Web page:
But what won’t be mentioned in any of this “Finding Nemo Submarine Voyage” advertising is that only one third of the guests who buys admission to Disneyland will still actually be able to experience this ride on busy days.

Copyright 2006 Disney Enterprises, Inc.

At least from a PR point of view, this extremely-limited-capacity-of-the-park’s-new-“Finding-Nemo-Submarine-Voyage”-ride-during-its-first-summer-in-operation situation is really causing TDA executives concern. Which is why a number of options to potentially diffuse this situation are reportedly already being considered. These include:

  • Holding several weeks’ worth of special after-hours parties, where limited numbers of Disneyland annual passholders would then be allowed to ride this new Tomorrowland attraction — as well as the new nighttime version of Space Mountain, Rock it Mountain — as often as they like.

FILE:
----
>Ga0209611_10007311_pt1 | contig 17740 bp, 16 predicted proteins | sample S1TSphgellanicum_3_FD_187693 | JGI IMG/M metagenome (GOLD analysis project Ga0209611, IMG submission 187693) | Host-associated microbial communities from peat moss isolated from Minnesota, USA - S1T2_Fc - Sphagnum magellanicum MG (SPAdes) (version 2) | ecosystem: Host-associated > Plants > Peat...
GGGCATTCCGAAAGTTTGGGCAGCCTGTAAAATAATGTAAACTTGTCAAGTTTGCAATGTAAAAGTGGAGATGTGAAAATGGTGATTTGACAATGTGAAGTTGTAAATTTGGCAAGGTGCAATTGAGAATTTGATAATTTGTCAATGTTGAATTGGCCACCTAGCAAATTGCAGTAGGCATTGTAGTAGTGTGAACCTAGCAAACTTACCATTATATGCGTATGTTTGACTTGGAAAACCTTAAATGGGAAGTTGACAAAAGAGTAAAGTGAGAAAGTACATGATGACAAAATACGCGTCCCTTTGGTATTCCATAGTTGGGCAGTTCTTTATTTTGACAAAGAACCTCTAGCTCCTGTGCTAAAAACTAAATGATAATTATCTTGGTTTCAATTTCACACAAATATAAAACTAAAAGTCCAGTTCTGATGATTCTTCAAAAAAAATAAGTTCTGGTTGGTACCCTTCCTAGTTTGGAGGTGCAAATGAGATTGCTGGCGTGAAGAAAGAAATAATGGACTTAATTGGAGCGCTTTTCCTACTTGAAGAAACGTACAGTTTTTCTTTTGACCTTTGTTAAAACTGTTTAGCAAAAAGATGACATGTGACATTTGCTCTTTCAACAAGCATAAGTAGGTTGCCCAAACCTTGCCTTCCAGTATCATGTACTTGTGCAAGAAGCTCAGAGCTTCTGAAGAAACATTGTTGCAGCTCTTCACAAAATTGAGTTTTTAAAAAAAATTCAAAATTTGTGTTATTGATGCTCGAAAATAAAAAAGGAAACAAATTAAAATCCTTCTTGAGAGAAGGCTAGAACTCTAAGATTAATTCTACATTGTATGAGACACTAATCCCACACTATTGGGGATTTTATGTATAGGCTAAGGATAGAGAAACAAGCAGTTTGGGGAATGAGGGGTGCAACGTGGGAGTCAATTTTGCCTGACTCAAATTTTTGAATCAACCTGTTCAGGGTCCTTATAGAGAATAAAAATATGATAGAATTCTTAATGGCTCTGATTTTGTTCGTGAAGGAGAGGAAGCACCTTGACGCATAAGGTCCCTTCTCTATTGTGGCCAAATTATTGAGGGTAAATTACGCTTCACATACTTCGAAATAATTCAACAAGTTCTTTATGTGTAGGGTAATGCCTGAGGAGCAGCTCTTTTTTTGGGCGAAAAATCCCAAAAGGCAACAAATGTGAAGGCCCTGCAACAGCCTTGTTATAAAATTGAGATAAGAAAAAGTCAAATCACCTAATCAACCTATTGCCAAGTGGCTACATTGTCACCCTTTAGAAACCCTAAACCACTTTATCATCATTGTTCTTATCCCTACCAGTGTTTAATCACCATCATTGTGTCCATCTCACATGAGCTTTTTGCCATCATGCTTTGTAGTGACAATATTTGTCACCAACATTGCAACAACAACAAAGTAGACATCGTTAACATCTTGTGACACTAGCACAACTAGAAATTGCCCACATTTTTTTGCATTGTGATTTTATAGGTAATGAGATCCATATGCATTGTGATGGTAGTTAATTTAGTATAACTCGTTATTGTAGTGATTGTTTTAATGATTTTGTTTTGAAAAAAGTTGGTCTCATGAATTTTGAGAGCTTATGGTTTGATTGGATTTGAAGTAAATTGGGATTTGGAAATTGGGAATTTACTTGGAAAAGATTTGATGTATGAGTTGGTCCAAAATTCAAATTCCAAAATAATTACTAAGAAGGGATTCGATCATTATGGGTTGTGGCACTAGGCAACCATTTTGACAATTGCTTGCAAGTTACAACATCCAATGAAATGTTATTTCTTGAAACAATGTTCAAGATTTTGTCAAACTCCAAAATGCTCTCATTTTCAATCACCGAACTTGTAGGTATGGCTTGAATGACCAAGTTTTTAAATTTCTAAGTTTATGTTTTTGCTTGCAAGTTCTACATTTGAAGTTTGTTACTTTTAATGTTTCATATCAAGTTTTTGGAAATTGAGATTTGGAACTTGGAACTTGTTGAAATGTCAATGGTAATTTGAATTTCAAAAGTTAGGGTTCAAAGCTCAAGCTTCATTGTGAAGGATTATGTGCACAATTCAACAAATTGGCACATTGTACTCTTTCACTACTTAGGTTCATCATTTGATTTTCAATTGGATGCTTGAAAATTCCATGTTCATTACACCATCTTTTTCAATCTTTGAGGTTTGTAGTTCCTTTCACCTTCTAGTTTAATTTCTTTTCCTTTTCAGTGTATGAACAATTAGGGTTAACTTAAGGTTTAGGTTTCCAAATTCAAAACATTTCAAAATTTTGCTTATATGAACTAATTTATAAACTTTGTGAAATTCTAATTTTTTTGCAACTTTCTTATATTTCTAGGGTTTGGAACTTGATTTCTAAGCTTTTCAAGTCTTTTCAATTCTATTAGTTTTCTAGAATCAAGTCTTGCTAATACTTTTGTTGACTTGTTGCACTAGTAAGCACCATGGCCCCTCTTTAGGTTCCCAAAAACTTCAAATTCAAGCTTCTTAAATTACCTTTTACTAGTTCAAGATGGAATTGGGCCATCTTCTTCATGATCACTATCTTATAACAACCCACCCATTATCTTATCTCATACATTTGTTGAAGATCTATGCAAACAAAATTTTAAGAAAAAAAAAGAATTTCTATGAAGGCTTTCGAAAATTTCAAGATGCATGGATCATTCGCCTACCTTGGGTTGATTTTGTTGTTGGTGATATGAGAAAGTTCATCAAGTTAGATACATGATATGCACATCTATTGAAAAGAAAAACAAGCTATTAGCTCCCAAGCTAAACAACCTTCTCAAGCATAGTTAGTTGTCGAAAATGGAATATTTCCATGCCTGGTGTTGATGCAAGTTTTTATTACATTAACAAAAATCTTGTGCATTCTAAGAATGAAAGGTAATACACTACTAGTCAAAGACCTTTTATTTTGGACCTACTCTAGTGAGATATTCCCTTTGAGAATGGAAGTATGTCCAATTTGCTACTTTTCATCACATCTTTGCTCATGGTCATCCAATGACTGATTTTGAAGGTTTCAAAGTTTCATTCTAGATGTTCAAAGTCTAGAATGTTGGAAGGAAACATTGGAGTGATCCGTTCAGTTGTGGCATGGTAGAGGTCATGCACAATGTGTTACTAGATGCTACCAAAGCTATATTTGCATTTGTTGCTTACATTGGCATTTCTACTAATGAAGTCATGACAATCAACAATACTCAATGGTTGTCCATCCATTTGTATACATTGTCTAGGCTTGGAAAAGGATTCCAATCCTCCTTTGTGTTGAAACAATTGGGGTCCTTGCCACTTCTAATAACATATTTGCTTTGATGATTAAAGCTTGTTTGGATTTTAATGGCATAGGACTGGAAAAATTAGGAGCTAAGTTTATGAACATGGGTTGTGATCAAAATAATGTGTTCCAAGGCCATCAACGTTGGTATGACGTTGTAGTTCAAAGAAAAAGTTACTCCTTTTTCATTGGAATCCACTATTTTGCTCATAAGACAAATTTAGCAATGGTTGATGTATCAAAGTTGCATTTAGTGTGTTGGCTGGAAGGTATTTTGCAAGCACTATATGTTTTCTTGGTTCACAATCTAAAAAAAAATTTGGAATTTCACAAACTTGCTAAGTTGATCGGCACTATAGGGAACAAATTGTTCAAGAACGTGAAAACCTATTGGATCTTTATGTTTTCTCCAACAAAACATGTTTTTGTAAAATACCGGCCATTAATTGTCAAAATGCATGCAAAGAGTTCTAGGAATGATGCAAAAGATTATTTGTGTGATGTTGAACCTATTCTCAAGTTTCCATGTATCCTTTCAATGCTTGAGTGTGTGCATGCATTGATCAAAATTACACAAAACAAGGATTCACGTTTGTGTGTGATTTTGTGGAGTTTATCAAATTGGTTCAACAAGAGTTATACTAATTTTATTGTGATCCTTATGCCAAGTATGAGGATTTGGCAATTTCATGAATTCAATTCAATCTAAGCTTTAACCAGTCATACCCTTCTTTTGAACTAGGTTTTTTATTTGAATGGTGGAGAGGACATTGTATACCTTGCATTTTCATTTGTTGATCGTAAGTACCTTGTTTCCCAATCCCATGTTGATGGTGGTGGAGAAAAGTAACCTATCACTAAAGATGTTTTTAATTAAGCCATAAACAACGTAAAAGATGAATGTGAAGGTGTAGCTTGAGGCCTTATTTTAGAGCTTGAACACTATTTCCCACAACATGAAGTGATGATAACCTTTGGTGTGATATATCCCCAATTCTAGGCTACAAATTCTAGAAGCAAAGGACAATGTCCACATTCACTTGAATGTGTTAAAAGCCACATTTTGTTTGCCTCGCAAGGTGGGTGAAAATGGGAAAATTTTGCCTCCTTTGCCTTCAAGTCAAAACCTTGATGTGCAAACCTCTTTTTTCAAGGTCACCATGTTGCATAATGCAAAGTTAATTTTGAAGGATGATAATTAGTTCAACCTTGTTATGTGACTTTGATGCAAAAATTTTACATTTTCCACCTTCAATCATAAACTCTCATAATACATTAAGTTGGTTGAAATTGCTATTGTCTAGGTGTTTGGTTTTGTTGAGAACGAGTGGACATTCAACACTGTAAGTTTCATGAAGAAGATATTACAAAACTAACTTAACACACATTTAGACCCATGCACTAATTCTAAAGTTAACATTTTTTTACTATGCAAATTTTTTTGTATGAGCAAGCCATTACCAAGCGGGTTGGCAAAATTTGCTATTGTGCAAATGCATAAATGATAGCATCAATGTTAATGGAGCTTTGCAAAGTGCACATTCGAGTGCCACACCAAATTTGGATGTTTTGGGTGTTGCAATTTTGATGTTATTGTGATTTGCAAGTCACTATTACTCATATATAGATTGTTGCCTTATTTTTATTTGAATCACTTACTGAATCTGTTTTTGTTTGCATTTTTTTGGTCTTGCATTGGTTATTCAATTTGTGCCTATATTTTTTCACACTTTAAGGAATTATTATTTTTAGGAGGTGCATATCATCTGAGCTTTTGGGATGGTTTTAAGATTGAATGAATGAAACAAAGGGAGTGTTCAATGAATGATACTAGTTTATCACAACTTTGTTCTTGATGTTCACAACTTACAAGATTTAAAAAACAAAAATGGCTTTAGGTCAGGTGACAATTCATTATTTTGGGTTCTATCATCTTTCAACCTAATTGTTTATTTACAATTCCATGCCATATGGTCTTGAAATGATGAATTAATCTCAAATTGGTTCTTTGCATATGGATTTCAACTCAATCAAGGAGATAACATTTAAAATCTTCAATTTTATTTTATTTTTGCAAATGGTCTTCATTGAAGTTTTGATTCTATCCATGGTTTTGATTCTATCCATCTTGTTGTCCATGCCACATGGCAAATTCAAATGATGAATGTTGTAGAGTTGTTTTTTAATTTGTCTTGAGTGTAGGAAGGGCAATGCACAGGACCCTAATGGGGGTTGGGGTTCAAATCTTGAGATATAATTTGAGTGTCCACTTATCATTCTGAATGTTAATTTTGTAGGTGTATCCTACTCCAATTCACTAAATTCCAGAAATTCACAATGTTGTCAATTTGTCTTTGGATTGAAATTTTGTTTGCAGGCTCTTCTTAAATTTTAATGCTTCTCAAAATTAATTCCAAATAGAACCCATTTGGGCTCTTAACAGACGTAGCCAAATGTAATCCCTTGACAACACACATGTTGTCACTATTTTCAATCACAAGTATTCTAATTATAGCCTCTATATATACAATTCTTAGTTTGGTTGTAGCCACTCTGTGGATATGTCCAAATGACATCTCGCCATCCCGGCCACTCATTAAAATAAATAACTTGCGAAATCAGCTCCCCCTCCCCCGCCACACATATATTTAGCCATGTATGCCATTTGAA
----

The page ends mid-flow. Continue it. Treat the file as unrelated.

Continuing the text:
Which — on paper — all sound like wonderful ideas. Unless, of course, you happen to work in Operations at Disneyland. Then the very idea that management is toying with the idea of significantly extending the operational hours of this brand-new attraction is enough to give you fits.

How come? Our Ops insider explains:

“They haven’t even finished building the ride yet. But we’ve already got managers talking about reinstating ‘Magical Mornings’ at the park and holding after-hours parties in order to accommodate the crowds. Do you realize how stupid it is to make plans like that when we don’t even know yet what it’s going to take to keep this attraction up & running on a daily basis?

Copyright 2006 Disney Enterprises, Inc.

This new version of ‘Subs’ features technology that’s never been used in a Disney theme park before. Which means it’s probably going to take a lot of extra effort after-hours in order to keep this stuff operational next summer. When we’ll basically have every ride in the park in continuous operation from 9 a.m. to 12 midnight each day for three months solid.